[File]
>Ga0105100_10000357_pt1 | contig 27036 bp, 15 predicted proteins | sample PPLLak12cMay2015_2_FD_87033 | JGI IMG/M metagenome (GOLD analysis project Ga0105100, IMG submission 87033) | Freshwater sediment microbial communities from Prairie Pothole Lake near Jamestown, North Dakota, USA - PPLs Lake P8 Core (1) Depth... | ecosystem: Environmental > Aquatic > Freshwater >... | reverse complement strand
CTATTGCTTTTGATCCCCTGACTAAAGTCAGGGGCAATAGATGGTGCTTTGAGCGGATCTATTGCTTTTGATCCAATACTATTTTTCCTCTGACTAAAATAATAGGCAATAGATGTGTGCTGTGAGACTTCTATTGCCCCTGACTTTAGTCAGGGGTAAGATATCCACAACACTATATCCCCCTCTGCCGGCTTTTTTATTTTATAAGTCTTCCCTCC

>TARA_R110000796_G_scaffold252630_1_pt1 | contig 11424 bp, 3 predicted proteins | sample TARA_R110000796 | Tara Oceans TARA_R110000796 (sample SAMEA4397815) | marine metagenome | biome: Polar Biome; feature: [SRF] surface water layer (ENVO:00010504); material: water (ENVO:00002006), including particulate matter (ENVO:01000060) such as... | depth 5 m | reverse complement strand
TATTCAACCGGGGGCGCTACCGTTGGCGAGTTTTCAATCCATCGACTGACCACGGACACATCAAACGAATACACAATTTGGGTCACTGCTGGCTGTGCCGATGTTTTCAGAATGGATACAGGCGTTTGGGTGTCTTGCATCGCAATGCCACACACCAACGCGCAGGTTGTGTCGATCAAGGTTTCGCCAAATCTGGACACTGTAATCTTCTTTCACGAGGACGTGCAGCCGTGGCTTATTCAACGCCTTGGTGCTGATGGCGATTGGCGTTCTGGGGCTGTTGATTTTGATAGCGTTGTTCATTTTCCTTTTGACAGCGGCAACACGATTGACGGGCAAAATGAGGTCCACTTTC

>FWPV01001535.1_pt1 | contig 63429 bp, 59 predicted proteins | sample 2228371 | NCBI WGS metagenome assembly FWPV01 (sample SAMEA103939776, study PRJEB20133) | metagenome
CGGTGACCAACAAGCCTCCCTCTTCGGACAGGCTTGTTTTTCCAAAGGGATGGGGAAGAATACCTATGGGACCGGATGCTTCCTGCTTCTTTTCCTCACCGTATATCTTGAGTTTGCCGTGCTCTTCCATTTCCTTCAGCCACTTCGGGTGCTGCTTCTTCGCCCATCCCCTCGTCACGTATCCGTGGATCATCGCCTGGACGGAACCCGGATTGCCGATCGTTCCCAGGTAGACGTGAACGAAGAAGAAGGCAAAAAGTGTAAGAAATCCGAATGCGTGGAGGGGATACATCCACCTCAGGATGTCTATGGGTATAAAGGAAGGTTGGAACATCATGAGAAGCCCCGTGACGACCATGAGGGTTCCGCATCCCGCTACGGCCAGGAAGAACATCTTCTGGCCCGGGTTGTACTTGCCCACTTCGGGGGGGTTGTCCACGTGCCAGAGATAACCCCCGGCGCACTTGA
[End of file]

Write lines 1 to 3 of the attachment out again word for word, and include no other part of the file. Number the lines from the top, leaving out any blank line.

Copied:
>Ga0105100_10000357_pt1 | contig 27036 bp, 15 predicted proteins | sample PPLLak12cMay2015_2_FD_87033 | JGI IMG/M metagenome (GOLD analysis project Ga0105100, IMG submission 87033) | Freshwater sediment microbial communities from Prairie Pothole Lake near Jamestown, North Dakota, USA - PPLs Lake P8 Core (1) Depth... | ecosystem: Environmental > Aquatic > Freshwater >... | reverse complement strand
CTATTGCTTTTGATCCCCTGACTAAAGTCAGGGGCAATAGATGGTGCTTTGAGCGGATCTATTGCTTTTGATCCAATACTATTTTTCCTCTGACTAAAATAATAGGCAATAGATGTGTGCTGTGAGACTTCTATTGCCCCTGACTTTAGTCAGGGGTAAGATATCCACAACACTATATCCCCCTCTGCCGGCTTTTTTATTTTATAAGTCTTCCCTCC

>TARA_R110000796_G_scaffold252630_1_pt1 | contig 11424 bp, 3 predicted proteins | sample TARA_R110000796 | Tara Oceans TARA_R110000796 (sample SAMEA4397815) | marine metagenome | biome: Polar Biome; feature: [SRF] surface water layer (ENVO:00010504); material: water (ENVO:00002006), including particulate matter (ENVO:01000060) such as... | depth 5 m | reverse complement strand